clearly indicated that, irrespectively from the solid phase in the starting suspension, the concentration tended to a value of about 2.7 µg mL−1
, which corresponds to the concentration of the solution in equilibrium with the rifaximin stable solid phase. Rifaximin α and β forms afforded very low values of maximum concentration compared to the amorphous phase, with α slightly higher than β, confirming that these crystal phases can be considered practically insoluble. These data are in good agreement with the literature [5
] that reported Cmax
in solution slightly higher for α relative to β. This is somehow an obvious observation considering that the solubility in water of hydrate forms is lower than that of the relevant form at a lower degree of hydration, due to the fact that the relative stability of two pseudo-polymorphic phases does not depend only on temperature and pressure, as it happens for anhydrous phases, but also on the activity of the water [16
]. The very low solubility of rifaximin α form implies a poor systemic absorption and is therefore strictly related to a favorable safety profile. In fact, pharmacokinetic studies both in dogs and humans have indicated that the absorption upon oral administration is less than 1% [5
], while the fecal and urinary excretion represent 96.9 and 0.4%, respectively, of the administered dose [17
]. On the other hand, the local antimicrobial efficacy is not separated from the presence in the intestinal lumen of a minimal and transient concentration of rifaximin in solution, which is guaranteed by the dissolution of the α form. From this point of view, the ability of the α form with respect to the β to give rise to an initial slightly higher, though not insignificant oversaturation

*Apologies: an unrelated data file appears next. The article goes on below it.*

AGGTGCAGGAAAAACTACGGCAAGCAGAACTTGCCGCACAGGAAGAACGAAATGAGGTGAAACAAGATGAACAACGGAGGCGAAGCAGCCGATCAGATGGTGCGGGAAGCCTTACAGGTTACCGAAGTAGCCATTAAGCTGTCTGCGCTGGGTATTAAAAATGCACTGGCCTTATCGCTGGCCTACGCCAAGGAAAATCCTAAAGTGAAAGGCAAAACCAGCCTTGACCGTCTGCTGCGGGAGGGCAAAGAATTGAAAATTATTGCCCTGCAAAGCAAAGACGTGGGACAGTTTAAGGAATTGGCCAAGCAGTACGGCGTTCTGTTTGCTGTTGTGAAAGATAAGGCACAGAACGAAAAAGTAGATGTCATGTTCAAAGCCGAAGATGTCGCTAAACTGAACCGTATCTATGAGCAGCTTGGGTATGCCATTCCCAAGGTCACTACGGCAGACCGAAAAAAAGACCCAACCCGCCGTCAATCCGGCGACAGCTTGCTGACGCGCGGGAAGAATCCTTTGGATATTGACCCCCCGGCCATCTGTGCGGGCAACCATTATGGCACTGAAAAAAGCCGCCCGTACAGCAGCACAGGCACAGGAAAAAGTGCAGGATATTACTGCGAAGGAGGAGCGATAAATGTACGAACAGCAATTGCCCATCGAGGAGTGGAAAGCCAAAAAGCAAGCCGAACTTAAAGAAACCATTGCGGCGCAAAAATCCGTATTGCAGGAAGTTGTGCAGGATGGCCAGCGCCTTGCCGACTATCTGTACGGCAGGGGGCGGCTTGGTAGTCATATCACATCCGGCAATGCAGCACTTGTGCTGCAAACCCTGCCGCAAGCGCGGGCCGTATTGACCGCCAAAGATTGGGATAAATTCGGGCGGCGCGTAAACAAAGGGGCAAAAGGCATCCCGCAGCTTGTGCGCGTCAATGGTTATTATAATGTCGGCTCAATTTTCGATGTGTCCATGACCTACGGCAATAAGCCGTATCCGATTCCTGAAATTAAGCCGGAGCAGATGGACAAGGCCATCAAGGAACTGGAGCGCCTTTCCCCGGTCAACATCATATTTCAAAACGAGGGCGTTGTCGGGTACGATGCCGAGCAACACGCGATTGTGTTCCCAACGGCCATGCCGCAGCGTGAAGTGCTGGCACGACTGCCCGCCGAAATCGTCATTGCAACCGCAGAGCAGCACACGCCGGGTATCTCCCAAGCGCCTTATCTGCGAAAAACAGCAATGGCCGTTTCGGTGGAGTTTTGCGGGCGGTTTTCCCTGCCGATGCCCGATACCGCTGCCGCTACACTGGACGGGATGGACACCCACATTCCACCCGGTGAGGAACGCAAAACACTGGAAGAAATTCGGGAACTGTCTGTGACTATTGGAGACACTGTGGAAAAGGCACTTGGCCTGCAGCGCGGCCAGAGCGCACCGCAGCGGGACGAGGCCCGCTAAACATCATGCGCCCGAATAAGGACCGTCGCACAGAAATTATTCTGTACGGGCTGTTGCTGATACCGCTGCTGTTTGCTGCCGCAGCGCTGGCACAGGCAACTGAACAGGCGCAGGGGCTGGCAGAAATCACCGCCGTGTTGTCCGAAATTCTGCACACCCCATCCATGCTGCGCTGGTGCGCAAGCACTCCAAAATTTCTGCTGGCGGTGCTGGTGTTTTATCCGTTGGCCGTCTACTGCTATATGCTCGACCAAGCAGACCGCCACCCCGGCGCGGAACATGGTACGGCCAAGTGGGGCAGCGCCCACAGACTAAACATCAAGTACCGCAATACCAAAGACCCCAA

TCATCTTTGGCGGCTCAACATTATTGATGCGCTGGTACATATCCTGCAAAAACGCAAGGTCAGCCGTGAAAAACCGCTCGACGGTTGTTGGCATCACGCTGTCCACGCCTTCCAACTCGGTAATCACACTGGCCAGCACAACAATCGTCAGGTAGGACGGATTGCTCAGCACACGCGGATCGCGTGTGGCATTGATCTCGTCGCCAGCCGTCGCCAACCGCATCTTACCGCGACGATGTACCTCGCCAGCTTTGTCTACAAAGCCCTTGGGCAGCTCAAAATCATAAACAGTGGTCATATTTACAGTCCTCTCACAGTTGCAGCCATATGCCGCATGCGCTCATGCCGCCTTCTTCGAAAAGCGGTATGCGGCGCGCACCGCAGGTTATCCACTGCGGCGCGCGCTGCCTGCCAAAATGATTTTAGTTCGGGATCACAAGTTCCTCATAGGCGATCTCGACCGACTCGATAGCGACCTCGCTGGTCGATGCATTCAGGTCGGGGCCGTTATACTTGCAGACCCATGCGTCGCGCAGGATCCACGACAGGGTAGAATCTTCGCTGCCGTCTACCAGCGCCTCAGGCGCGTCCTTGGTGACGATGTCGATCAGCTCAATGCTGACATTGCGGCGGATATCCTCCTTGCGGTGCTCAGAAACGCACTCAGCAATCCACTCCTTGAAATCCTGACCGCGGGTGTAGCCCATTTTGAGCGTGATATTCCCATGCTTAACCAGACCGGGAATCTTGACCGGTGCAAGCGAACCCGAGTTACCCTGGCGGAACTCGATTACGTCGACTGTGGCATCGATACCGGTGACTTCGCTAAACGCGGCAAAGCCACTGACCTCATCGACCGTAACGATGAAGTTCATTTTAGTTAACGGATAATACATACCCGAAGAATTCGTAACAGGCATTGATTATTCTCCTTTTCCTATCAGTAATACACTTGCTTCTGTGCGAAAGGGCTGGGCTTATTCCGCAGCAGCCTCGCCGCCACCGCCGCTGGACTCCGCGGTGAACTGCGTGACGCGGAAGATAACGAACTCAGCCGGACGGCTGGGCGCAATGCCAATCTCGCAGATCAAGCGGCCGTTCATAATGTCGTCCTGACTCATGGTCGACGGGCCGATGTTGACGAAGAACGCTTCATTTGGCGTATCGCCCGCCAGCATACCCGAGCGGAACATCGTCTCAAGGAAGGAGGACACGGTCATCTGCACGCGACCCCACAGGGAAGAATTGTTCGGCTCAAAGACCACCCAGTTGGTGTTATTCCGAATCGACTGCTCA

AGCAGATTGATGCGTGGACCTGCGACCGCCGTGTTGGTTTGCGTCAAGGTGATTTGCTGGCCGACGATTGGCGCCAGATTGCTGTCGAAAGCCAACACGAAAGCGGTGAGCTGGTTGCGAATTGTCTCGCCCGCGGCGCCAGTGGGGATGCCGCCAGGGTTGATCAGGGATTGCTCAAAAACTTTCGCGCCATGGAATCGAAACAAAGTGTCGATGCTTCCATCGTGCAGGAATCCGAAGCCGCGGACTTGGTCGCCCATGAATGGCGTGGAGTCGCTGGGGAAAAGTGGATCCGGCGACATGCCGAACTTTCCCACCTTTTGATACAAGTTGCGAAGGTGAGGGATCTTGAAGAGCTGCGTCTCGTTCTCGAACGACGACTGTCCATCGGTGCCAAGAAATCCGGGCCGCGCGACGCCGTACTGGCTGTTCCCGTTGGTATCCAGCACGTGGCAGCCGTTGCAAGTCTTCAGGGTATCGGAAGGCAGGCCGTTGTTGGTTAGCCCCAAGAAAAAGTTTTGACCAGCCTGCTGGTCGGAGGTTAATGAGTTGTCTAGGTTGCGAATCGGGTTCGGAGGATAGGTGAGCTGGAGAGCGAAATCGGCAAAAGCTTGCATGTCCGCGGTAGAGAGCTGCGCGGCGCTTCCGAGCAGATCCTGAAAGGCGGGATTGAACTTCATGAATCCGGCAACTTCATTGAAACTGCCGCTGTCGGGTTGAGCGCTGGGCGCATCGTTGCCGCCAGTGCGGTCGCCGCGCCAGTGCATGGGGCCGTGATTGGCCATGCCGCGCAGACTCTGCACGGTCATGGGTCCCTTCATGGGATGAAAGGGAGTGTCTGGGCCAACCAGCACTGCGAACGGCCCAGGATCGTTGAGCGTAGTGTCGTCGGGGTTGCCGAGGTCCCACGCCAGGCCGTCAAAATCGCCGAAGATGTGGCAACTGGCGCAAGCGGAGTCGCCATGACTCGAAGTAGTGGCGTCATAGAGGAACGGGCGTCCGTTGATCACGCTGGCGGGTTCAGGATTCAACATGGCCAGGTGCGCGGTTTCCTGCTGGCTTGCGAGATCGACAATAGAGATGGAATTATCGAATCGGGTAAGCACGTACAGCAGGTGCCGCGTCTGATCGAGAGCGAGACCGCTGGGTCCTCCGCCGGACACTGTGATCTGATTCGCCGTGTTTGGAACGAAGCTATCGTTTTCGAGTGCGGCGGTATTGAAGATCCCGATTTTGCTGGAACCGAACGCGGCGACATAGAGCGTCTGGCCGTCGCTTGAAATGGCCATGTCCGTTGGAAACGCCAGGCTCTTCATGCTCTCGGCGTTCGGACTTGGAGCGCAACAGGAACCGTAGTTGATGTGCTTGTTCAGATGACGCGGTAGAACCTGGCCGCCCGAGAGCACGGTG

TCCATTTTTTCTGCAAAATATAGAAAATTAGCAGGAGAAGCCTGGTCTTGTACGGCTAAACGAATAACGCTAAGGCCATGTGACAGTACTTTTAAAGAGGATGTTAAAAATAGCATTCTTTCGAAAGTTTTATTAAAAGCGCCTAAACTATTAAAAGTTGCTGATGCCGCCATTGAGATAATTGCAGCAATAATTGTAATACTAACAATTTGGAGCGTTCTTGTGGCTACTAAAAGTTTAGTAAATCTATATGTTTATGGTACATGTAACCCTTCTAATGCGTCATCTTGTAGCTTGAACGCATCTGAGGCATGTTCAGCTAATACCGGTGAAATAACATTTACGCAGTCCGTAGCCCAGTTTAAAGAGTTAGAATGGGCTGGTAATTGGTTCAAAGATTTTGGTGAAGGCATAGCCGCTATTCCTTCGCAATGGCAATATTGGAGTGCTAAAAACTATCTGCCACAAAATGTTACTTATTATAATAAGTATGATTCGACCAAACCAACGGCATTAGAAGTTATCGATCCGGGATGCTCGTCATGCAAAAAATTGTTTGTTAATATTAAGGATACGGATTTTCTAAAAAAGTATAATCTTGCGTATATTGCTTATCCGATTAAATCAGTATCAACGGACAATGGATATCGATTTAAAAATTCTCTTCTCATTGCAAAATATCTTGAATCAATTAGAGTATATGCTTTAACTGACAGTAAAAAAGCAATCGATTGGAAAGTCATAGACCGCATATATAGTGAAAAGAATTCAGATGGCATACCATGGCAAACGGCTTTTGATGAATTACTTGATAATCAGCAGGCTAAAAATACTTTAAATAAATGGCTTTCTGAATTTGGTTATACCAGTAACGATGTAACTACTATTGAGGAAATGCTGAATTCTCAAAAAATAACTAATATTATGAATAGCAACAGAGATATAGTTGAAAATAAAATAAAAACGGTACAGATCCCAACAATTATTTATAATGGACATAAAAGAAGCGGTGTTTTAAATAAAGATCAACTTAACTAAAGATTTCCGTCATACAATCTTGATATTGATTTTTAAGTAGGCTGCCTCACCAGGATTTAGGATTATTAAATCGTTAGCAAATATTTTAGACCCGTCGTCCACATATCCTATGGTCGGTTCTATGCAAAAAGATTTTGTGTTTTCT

Therefore, the capability of discriminating the dissolution behavior of the two forms represents a fundamental element in the formulation development and quality control of medicines containing rifaximin and intended to act locally in the intestine. The use of a compendial test such as the measurement of the IDR may be the solution to avoid the variability generated by the experimental conditions used in the kinetic solubility tests. However, data reported in Figure 2
and Table 1
, as well as those in Figure 3
, demonstrate that the intrinsic dissolution rate of rifaximin form α may be impossible to measure in a reliable manner, even in controlled and compendial test conditions. These phenomena can be considered responsible of the variability observed in Figure 3
. The differences in morphology and particle size distribution shown in Figure 4
can only partly justify such variability. The thermodynamically driven α -> β transformation can be considered the main cause of the peculiar and variable behavior reported in Figure 2
and Figure 3
. The disintegration of the compact at the solid-liquid interface that was already observed by Viscomi and collaborators [5
] can be ascribed to the increase in the volume of the crystal cell due to the incorporation of water molecules stemming from the α -> β transition; in fact, as reported by Braga and collaborators, the volume of the cell can be estimated in 4445 and in 4580 Å3
for the α and β form, respectively [6
]. The volume increase, in turn, determines the development of a disintegration force that breaks the compacts layers as already demonstrated for compacts of a poorly soluble compound such as nitrofurantoin [18
]. As a further element supporting this interpretation, the data reported in Figure 2